I’ve been reading Jason Goodwin’s quartet of novels, mysteries set in mid-19th century Istanbul. The protagonist, the sleuth, is a fixture at the Sultan’s court, but he lives in the city. He’s suave, smart, a polyglot, and a eunuch. He’s also a fine cook and, every so often, if only to break the tension of his life and the pell-mell narration of his story, Goodwin lets Yashim go to the market, shop for necessities, and prepare a feast for himself. Goodwin has also written a book about traipsing through India and China in search of tea (couldn’t have been all that hard to find, could it?), so one assumes that his idea of how Yashim would cook in a 19th century flat will be accurate enough.
During one such episode, Yashim shops in the Spice Bazaar (officially, the Egyptian Bazaar) which is right on the waterfront next to the Galata Bridge which crosses from the Stanbul side to the Pera side. The former was, for want of a better term, the Ottoman side, or the Turkish side. Topkapi, the Hagia Sophia, and the Blue Mosque all live here. On the Pera hills, foreign embassies, foreign businesses, hotels for foreigners all helped create a kind of second city, perhaps the kind of city Ataturk had in mind when he led the Westernization process after World War I.
Yashim marvels at the chaos of color, aroma, taste, vendors’ cries that mark the bazaar. He understands that some spices have, actually or legendarily, curative properties, but he can’t shake the notion that people traveled for years at a time back and forth across the Asian steppes, and mountains, and deserts to fetch minerals that provided a little color to a too-plain veal dish. Or added a flavor that allowed us to coin the word ‘piquant.’ If, Yashim imagines, if the Bazaar suddenly exploded, and all those spices evaporated, menus would change but no one would really be the worse off. Saffron may be a beautiful color, but it is not life-giving or life-restoring.
UCLA’s Louise M. Darling’s Biomedical Library believes otherwise. Here are some of the things that spices are said to affect or cure:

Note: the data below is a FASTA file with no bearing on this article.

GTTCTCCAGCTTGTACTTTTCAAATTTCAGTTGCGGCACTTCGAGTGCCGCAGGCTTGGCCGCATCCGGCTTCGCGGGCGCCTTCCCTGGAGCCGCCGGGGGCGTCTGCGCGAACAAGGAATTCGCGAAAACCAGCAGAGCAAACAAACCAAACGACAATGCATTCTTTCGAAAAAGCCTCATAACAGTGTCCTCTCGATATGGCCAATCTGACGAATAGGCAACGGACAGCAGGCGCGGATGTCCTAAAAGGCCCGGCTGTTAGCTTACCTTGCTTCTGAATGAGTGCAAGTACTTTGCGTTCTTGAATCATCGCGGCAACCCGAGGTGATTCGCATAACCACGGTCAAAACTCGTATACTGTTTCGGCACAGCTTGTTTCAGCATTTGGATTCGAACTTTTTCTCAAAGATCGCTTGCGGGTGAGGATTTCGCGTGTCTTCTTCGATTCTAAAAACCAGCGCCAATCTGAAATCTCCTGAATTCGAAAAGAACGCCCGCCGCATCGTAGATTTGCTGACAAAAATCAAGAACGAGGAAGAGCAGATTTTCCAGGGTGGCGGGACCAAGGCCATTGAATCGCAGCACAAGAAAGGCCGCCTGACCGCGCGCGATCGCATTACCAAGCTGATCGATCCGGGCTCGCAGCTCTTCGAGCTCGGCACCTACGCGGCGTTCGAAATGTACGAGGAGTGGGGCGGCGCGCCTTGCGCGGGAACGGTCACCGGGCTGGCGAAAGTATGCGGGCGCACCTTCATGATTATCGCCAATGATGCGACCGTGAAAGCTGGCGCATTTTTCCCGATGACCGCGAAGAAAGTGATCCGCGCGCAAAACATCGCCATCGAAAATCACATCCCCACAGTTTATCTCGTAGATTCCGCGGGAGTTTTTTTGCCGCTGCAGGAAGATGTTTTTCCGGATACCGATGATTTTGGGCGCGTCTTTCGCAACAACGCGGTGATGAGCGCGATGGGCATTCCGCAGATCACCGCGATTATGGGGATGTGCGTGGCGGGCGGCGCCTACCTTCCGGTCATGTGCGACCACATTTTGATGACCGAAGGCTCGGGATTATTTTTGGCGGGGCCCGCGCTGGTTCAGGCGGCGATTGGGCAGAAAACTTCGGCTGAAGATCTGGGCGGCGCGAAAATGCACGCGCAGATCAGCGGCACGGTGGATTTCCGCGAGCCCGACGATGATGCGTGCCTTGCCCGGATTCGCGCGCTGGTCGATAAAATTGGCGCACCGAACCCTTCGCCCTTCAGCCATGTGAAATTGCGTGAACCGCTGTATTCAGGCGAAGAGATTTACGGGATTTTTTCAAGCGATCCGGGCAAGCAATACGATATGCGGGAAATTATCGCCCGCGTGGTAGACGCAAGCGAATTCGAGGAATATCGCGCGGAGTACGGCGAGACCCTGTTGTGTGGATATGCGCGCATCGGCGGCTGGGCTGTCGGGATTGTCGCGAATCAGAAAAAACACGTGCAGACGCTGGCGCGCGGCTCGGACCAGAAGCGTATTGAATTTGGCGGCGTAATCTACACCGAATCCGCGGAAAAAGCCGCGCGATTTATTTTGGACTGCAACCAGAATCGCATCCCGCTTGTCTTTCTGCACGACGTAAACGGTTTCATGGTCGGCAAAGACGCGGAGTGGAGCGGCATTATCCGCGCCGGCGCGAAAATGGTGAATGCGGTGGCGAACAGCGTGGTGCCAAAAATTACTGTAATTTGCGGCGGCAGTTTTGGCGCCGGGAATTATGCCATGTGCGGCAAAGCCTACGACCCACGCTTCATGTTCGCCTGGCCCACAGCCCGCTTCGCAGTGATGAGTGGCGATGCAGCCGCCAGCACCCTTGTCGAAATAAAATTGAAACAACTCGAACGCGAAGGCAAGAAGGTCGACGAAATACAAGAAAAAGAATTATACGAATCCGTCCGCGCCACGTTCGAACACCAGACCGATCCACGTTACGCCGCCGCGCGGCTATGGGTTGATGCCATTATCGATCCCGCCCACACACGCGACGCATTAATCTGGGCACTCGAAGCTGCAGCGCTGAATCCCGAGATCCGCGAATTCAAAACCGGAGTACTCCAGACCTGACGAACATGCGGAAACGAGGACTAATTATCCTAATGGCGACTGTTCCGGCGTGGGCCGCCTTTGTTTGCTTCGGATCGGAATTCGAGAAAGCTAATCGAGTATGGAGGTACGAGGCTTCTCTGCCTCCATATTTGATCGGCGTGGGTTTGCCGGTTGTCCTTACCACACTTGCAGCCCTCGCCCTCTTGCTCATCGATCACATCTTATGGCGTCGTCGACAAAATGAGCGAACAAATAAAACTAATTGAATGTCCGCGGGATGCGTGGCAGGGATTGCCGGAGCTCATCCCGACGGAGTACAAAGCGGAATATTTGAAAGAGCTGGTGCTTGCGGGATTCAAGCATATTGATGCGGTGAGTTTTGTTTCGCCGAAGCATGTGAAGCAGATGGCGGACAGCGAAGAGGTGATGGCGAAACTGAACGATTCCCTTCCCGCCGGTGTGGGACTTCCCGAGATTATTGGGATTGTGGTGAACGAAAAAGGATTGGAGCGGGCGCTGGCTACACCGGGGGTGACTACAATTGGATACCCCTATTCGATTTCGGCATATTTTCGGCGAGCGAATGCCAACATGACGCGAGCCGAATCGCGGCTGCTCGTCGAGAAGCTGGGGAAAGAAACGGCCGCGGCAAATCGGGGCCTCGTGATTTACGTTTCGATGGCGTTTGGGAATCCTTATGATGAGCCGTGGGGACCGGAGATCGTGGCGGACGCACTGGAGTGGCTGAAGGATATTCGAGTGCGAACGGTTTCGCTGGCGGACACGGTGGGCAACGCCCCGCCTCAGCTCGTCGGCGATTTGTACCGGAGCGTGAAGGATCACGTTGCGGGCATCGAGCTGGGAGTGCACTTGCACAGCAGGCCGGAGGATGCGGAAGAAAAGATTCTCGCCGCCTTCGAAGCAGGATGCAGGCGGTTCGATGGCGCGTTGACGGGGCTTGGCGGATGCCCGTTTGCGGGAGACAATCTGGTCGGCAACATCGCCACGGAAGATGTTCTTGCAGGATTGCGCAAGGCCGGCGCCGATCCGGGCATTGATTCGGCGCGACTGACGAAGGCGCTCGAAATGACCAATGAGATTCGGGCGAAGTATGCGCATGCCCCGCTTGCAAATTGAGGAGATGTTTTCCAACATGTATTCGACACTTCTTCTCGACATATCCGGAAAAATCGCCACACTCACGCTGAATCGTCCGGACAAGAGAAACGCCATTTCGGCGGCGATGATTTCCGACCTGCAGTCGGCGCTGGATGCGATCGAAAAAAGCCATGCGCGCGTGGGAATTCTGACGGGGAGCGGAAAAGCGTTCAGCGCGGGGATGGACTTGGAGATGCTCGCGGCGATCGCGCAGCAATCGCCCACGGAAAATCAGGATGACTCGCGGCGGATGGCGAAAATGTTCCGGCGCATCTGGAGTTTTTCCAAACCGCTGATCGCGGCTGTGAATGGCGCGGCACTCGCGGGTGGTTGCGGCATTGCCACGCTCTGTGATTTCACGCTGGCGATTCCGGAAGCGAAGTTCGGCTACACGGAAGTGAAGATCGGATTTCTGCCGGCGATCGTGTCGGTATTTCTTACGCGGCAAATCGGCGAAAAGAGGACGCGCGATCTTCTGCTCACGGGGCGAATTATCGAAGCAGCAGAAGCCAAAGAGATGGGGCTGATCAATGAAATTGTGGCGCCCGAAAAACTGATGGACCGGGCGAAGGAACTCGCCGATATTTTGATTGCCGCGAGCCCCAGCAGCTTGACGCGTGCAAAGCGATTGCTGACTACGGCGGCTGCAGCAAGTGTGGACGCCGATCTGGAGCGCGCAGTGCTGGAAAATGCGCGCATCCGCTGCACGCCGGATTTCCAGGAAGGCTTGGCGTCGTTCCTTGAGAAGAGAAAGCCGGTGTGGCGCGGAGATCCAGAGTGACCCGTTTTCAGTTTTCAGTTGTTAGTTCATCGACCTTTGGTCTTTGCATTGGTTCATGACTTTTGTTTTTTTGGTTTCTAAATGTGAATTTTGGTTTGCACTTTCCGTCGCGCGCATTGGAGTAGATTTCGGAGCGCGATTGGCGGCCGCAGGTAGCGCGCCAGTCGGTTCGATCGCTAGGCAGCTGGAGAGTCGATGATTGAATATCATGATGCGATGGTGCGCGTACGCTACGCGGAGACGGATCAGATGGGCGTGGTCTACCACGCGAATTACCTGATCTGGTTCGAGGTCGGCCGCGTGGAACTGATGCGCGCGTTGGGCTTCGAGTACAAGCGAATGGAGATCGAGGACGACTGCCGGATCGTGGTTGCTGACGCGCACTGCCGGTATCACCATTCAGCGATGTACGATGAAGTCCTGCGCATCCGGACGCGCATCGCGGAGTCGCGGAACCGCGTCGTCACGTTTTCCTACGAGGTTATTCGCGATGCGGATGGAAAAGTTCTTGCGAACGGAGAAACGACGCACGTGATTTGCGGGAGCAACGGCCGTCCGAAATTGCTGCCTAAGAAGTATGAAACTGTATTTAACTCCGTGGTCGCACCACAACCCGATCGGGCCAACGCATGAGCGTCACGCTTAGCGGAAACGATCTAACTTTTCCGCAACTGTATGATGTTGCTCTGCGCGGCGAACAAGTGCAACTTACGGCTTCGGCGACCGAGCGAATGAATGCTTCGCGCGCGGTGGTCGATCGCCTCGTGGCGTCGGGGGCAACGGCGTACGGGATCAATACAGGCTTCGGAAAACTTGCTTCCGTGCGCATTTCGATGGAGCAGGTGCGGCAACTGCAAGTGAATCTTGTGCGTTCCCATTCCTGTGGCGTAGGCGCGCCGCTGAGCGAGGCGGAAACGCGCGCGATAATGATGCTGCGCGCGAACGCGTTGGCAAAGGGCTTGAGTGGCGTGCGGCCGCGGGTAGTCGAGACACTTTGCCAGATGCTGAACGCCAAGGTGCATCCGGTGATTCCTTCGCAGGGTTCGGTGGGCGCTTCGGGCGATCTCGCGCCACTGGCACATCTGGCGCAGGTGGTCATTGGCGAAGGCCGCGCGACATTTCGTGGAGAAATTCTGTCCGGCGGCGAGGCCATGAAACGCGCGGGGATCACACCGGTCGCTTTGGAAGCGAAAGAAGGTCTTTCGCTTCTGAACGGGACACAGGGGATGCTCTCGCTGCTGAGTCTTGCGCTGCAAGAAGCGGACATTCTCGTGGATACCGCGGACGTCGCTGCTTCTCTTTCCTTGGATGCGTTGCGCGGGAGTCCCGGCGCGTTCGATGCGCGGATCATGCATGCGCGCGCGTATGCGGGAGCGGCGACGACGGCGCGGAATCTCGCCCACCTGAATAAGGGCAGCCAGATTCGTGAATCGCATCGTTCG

Cinnamon: antiseptic, anti-diarrhea
Clove: Topical anesthetic
Ginger: For colds
Nutmeg: for hallucinations
Garlic: Anti-cancer; anti-hypertension
Basil: Kidney disease.
Yashim does his shopping where the Egyptian Bazaar has prospered since 1597. Further east, in the wilds of Cappadocia, I have visited caravanserai, built 300 years earlier than the Bazaar. These medieval motels were laid out along the Silk Road every 15-30 miles or so—the distance a camel could expect to travel in a day. The Sultan paid for the construction and maintenance, and he did so by levying a tax on those who profited most from the trade. A case of, “No, you didn’t build that, Mr. One Percent.” “Oh, yes I did.”
I stand on the high stone threshold where the great gate swivels in, and I can see the long aisle with—oh, say—150 shops visible. The press of people—tourists, daily shoppers, deliverymen, shopkeepers, inspectors, competitors—seem enchanted by the intensities of color, aroma, shade, piquancy, texture, side-by-side distinctions, flavors at the front edge of the tongue, flavors stretching for remote regions of the tongue, historical memory of journeys east and south—and that’s why there are silk shops next to the Turkish Delight stands—the inventiveness of stuffing figs with walnuts or cheese with pistachios or dates with whatever that was, the pastels that so wonderfully distinguish fruits when they have been dried and partly jellied—mangoes, apricots, apples, pears.
The Egyptian Bazaar shares a plot overlooking the Bosporus with the New Mosque, whose construction also began in 1597. While not the most famous or even the most lovely of Istanbul’s mosques, it certainly has created its own spice-like atmosphere. Tile, mostly blue and green and white, stretches up the walls towards the painted arches and domes. There is no angle from which you can see the whole, no angle that fails to produce new interest even though the fecundity of the design is tied to repetition, not endless inventiveness.
Enough. You should look instead at the interspersed pictures below: La vie en beaucoup de couleurs.